The closure plans include permanently shutting down its Polar sawmill in Bear Lake, north of Prince George. That closure alone will affect 180 employees.

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Canfor Pulp Products Inc. (TSX:CFX) simultaneously announced it will indefinitely curtail one production line at its Northwood facility in Prince George. The curtailment of that production line is expected to affect 220 works.

Canfor also announced that a previously announced plan to invest in the revitalization of its Houston, B.C. mill, which it previously shut down, has been shelved.

Last year, Canfor announced it was shutting down its Houston sawmill, but said planned to redevelop the mill. That announcement came after the company announced it would permanently shut down its pulp mill in Prince George.

But Canfor said Thursday it is shelving the Houston mill redevelopment. The company blamed provincial policies for a shrinking timber supply.

“The ability to reliably access enough economic timber to run our manufacturing facilities is critical for our business,” Canfor president Don Kayne said in a press release.

“Unfortunately, while our province has a sufficient supply of timber available for harvest as confirmed by the Allowable Annual Cut set by BC’s Chief Forester, the actual harvest level has declined dramatically in recent years.

“In 2023 the actual harvest was 42 percent lower than the allowable cut, a level not seen since the 1960s. While this decline is partly the result of natural disturbances – beetle infestations and wildfire particularly – it is also the result of the cumulative impact of policy changes and increased regulatory complexity.

“These choices and changes have hampered our ability to consistently access enough economic fibre to support our manufacturing facilities and forced the closure or curtailment of many forest sector operations, including our Polar sawmill.”

Canfor Pulp CEO Kevin Edgson likewise said a lack of fibre was to blame for the decision to shut down one production line at its Northwood pulp mill in Prince George.

“The persistent shortage of economic fibre, particularly in the Prince George region, has led to the closure or curtailment of a number of sawmills, which in turn has dramatically reduced the volume of chips available to meet the needs of our pulp operations,” he said in a press release.

“Despite exhaustive efforts, including expanding well beyond our traditional operating region, there is simply not enough residual fibre to supply the current production capacity of all our operations.”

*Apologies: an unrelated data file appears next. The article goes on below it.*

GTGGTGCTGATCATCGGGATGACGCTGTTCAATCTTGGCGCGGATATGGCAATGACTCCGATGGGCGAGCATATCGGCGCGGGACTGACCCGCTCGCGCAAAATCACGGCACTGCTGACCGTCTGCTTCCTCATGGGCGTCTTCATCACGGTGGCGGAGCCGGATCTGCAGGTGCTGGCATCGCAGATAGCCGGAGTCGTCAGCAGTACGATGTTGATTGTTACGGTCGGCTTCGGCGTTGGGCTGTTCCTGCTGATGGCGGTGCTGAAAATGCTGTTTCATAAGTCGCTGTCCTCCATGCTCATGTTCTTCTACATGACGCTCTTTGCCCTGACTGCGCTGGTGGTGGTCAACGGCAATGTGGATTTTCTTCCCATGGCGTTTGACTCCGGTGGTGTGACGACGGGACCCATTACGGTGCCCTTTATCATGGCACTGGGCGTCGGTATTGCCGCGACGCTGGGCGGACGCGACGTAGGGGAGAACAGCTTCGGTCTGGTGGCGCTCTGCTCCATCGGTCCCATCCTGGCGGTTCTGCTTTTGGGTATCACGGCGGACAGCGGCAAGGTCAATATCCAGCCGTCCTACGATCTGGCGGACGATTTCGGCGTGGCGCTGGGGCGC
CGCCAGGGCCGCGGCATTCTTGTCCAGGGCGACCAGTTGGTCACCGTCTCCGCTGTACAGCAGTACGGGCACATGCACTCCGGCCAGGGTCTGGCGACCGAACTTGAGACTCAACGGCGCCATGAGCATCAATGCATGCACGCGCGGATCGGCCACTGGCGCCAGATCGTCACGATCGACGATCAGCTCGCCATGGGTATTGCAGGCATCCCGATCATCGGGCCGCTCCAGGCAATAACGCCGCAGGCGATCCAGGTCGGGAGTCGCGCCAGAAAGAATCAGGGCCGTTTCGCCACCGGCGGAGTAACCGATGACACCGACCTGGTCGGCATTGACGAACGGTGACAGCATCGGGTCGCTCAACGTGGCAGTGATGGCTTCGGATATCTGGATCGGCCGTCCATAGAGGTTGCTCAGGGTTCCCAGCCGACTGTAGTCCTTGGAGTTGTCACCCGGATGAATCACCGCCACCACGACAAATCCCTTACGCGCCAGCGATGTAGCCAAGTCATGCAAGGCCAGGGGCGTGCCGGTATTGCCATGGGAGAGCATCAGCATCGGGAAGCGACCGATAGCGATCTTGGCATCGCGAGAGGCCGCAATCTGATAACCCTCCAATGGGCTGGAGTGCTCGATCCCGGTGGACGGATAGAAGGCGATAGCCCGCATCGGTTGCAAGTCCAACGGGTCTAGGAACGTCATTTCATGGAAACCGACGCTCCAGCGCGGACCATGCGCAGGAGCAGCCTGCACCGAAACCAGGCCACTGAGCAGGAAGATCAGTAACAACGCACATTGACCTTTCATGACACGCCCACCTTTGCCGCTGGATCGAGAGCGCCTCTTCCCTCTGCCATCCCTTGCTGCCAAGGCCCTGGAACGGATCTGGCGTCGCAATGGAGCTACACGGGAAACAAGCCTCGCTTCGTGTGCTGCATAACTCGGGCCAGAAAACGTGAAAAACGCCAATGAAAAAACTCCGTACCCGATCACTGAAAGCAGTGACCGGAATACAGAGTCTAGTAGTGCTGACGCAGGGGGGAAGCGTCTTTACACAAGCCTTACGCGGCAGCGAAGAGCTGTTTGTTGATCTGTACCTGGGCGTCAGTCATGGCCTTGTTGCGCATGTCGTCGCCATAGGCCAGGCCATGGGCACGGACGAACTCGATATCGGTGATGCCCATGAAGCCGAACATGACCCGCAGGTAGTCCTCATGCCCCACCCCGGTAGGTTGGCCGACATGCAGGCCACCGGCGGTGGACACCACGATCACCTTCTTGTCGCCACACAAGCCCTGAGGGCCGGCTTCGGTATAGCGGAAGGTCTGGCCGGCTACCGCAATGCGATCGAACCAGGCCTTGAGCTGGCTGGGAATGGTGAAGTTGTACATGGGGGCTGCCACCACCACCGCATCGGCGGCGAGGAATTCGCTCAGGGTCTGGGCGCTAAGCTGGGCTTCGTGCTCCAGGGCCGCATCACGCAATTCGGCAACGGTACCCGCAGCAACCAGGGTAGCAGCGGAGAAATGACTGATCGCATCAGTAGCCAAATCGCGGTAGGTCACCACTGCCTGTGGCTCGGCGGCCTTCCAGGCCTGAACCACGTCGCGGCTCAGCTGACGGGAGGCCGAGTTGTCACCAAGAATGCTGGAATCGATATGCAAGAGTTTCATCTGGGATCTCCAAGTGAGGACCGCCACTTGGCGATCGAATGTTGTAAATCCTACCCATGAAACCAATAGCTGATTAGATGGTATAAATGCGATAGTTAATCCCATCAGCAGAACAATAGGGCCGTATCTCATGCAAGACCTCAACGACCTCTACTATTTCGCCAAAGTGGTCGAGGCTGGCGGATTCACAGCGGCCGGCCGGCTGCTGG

Canfor Pulp operates two pulp production lines at its Northwood mill in Prince George and one production line at its nearby Intercon facility. The company said it will continue to operate both lines at Northwood over the next few weeks, then wind down operations to a single production line at the beginning of the third quarter.

 

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TD Bank caught up in drug money-laundering scheme – The Globe and Mail

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For the best listening experience and to never miss an episode, subscribe to The Decibel on your favourite podcast app or platform: Apple Podcasts, Spotify, Amazon Music, iHeartRadio, Pocket Casts and Youtube.


TD Bank TD-T has been plagued by concerns about its anti-money-laundering capabilities for over a year. In March, 2023, they tried to acquire the U.S.-based bank First Horizon Corp. Regulatory issues delayed the acquisition, and in May, 2023, the deal fell through.

The extent of TD’s anti-money-laundering issues weren’t clear until now, when it’s revealed that TD is involved in a U.S. investigation of a US$653-million money-laundering and drug-trafficking operation. Tim Kiladze, financial reporter and columnist for the Globe, is on the show to talk about TD’s alleged lack of oversight and what this means for the bank – and its customers – going forward.

Questions? Comments? Ideas? Email us at thedecibel@globeandmail.com